For many people around the world, Christmas is about giving. The receiving part, however, isn’t bad.
And, while many welcomed tree-sheltered presents containing all sorts of consumer goodies on the 25th, in many corners of the US a more important gift arrived just over a week later.
Yes, we’re talking about the $600 stimulus checks agreed as part of the $900bn Covid relief bill that, after some squabbling with Donnie from Queens, was passed just before the new year. The transfers started to be paid out on New Year’s Day.
Now, we are in no doubt that a lot of Americans were in dire need of the cash. The latest unemployment reading, according to FRED, was 6.7 per cent, and that’s not taking into account underemployment or the relative lack of Federal support since the first stimulus bill passed in March. Nor, is it factoring in the much-reported Federal Reserve study from 2018 that found 12 per cent of Americans could not cover a $400 expense by any means. Which, in light of the cost of US healthcare for the unemployed, is a startling stat in the middle of a pandemic no matter which way you cut it.
For this struggling set, the $600 would have no doubt been a welcome opportunity to buy food, pay off bills and reduce their credit card debts. And, to be brutally honest, it probably isn’t enough.
But not everyone receiving the checks are stricken. And for those fortunate enough to have survived the pandemic unscathed — or even prospered through it, the $600 transfers proved an opportunity to do what Americans do best: YOLO it on speculative assets.
Except, sad face, the stock market was closed on New Year’s Day and over the weekend. So there was a distinct lack of wildly out of the money call options, electric vehicle companies and bankrupt penny stocks for punters to trade.
Bar, of course, the cryptos. Which meant only one thing last weekend: it was time to flip the “stimmy” into the coins, and lock in some gainz. If you think we’re joking, type into Twitter’s search bar the following: “bitcoin” and “stimmy”.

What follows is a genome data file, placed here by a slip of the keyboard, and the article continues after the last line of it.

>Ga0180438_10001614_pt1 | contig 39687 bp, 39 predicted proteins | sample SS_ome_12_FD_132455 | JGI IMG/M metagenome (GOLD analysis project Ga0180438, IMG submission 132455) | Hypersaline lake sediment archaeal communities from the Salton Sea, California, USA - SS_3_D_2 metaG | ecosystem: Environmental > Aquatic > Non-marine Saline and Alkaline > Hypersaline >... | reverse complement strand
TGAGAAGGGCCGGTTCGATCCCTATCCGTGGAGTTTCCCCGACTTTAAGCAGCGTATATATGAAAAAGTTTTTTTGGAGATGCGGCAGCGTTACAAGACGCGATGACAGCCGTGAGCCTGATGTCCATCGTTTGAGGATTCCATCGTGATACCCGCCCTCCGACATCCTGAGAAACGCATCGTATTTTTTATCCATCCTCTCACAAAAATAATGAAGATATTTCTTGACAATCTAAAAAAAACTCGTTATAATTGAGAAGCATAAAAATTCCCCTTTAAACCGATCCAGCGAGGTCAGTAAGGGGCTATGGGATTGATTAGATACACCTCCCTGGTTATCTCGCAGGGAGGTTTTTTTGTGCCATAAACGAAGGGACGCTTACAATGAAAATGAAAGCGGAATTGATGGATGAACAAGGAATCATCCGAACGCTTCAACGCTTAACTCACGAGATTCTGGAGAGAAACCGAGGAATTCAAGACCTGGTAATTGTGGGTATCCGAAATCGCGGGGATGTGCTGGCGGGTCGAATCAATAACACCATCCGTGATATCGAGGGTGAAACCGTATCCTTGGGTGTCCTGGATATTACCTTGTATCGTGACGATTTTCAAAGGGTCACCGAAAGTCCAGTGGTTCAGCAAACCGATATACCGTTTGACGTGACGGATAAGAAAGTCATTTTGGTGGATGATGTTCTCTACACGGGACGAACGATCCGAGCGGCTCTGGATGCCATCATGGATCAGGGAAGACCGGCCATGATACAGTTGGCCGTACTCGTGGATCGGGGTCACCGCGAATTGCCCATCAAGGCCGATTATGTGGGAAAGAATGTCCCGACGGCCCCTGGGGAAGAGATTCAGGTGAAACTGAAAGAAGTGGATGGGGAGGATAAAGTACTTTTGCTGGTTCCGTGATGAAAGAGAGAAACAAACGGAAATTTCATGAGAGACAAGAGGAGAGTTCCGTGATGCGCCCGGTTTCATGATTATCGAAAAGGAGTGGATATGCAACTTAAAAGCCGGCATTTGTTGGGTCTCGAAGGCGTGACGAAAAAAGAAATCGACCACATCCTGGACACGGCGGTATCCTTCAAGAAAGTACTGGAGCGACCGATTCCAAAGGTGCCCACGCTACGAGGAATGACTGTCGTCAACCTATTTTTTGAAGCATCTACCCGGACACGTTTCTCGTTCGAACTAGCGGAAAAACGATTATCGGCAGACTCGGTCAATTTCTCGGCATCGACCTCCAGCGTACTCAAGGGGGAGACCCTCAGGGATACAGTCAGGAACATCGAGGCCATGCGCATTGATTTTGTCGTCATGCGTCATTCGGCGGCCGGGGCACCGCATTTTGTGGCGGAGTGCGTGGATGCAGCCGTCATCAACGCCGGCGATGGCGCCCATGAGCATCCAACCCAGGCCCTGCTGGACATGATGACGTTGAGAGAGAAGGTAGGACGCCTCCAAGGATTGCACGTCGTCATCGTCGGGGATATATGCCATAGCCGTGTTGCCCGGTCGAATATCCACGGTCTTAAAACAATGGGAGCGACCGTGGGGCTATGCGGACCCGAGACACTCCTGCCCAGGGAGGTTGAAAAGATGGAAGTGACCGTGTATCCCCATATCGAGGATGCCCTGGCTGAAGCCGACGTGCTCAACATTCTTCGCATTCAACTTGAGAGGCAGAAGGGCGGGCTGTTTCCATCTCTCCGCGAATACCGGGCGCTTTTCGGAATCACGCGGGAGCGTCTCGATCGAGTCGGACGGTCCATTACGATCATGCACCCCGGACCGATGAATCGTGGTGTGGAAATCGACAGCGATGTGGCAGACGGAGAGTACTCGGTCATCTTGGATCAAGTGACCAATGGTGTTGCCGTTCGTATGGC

Here’s what we get:
If you keep scrolling down, there are thousands of tweets about flipping the stimmy into bitcoin. And, what do you know, here’s the BTC chart over the past week. See if you can spot when the stimmy started landing:
FT Alphaville also notes a brisk 11 per cent sell-off this morning during a time when most Americans are asleep. Hmmm.
Now we’re not saying this fully explains Bitcoin shooting past $34,000, but seeing as price is the primary fundamental across the asset class, thus making it an almost absolutely reflexive asset, it surely helps. After all, nothing makes someone YOLO more than watching a neighbour, colleague or friend getting rich by doing nothing. Particularly when there’s not much else to do.
The question is though, after this morning’s sell-off in Bitcoin, is the grand rotation from crypto gainz to Tesla/ Nio/ <insert vague electric vehicle company here> shares going to begin Monday?
Judging by the pre-market action in the $670bn electric car company, it might have already started:
Bitcoin tops $34,000 as record-breaking rally resumes — FT